Jeff co-founded the Weather Underground in 1995 while working on his Ph.D. He flew with the NOAA Hurricane Hunters from 1986-1990.
By: Dr. Jeff Masters , 2:34 PM GMT on April 12, 2007
A major spring Nor'easter with the capability of causing damage equivalent to a Category 1 hurricane may develop Sunday off the U.S. East Coast. A storm system currently crossing the Pacific coast near British Columbia is expected to dive southeastward across the U.S., possibly triggering a significant severe weather outbreak over Texas, Louisiana, and Arkansas on Friday. The storm will emerge into the Atlantic on Sunday near the Virginia Coast and rapidly intensify. By Monday morning, the GFS model is forecasting a 975 mb low pressure system just off the New Jersey coast, with 50-60 mph easterly winds over Long Island Sound and the waters just south of Long Island. The 00Z UKMET model forecasts an even more intense system, similar in strength to a Category 1 hurricane. Other reliable models are less gung-ho. The European model has the storm bottoming out at a pressure of 985 mb, and the NOGAPS model, 982 mb. However, of great concern is the fact that most of the models forecast a very slow moving system that will weaken only gradually, battering the coast for at least three days. This will allow a long period of time for the tropical-storm force winds over the water to pile up high storm surges in Long Island Sound and along the entire Northeast coast from New Jersey to Maine. Combine this with the arrival of one of the highest tides of the year Monday night--the Spring Tide, which occurs at the time of the new moon--and we have the potential for a very serious flooding event. If the worst case scenarios of the models come true, the Tax Day Storm of 2007 could cause extensive moderate to severe coastal flooding, costing hundreds of millions of dollars. The areas at highest risk appear to be New Jersey, New York (especially New York City), Connecticut, Rhode Island, and Massachusetts. Heavy snow is not expected along the coast, but heavy rains may cause flooding problems. As usual, there is considerable uncertainty about the exact track and intensity of the storm, and we'll have a better idea Friday what might be in store for New England. However, I believe there is a greater than 50% chance that this Nor'easter will be strong enough to cause significant storm surge flooding along the New England coast. Damages of at least $100 million are likely.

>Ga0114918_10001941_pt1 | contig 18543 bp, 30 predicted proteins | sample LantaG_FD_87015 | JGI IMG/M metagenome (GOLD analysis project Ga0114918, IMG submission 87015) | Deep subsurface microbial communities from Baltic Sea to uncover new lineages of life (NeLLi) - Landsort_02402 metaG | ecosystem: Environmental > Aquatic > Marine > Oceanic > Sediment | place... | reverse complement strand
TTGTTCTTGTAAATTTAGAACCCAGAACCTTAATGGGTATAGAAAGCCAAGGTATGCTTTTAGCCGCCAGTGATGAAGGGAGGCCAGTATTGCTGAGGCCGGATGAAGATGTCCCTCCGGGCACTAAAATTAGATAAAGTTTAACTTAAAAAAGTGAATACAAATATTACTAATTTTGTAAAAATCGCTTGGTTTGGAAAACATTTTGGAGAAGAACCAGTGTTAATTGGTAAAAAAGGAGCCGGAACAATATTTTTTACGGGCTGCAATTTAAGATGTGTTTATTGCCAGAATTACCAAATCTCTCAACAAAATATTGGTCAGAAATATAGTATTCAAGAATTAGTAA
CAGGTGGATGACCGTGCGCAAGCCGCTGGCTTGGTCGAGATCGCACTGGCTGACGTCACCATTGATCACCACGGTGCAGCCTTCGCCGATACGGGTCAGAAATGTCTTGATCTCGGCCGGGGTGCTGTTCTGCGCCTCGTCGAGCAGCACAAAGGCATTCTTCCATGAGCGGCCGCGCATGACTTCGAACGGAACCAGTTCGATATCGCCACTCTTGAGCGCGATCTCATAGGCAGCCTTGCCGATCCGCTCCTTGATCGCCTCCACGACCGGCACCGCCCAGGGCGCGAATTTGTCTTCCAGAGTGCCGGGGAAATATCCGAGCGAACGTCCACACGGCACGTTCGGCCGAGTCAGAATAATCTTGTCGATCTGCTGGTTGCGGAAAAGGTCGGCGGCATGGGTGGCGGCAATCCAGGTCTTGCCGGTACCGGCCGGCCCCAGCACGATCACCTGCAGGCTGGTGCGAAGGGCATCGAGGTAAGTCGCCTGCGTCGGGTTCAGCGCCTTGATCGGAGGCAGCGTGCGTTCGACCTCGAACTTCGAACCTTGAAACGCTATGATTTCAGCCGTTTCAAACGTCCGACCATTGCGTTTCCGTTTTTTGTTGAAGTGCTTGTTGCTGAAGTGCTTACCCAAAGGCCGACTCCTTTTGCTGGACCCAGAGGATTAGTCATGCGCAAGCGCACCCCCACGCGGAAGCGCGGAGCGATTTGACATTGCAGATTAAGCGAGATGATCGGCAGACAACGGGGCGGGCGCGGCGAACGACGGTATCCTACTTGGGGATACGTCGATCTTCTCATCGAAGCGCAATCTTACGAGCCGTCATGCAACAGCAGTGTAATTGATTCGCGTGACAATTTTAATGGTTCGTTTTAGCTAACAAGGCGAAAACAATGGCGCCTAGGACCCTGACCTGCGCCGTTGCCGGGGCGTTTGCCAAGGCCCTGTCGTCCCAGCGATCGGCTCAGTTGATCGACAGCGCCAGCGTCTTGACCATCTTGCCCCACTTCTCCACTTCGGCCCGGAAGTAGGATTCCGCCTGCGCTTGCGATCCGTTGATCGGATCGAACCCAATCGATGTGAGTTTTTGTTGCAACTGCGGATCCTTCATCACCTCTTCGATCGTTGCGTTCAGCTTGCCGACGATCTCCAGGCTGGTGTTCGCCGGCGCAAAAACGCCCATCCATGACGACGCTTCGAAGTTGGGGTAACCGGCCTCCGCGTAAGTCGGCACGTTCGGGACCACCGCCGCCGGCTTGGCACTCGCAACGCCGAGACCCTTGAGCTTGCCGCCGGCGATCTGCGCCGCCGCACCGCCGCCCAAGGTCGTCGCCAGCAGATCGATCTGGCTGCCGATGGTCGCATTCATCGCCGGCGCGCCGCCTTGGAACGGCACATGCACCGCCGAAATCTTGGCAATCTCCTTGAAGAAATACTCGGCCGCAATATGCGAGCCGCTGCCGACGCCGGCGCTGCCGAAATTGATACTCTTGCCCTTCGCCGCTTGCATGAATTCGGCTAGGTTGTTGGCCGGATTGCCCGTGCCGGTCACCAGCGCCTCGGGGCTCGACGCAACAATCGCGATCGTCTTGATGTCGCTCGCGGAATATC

Figure 1. Forecast from the GFS model for 2am EDT Monday April 16, showing a major Nor'easter off the coast of New England.
My lecture in the Tampa Bay area--location change
I'll be giving a public lecture on Friday, April 13, at Eckerd College in St. Petersburg, Florida. The title of the talk will be, "A Preview of the 2007 Atlantic Hurricane Season--and the Story of a Flight into Hurricane Hugo." The room for the lecture has been changed to Miller Hall (it was Fox Hall). The details:
Friday April 13, 4:00 to 5:00 p.m.
4200 54th Avenue S
St. Petersburg, FL 33711
Event information: http://www.eckerd.edu/events
Here's a map of where Eckerd College is, and a map of campus. I hope to see some of you there! I'll have time after the talk to chat. You can email me at firstname.lastname@example.org if you have comments about my appearance.
Tune into the East Coast Winter Weather blog Friday for an update on the 2007 Tax Day Storm. I won't be writing a blog on the storm Friday, but one of the other wunderground meteorologists will. I'll blog on the storm Saturday and/or Sunday if it appears to be a major threat.
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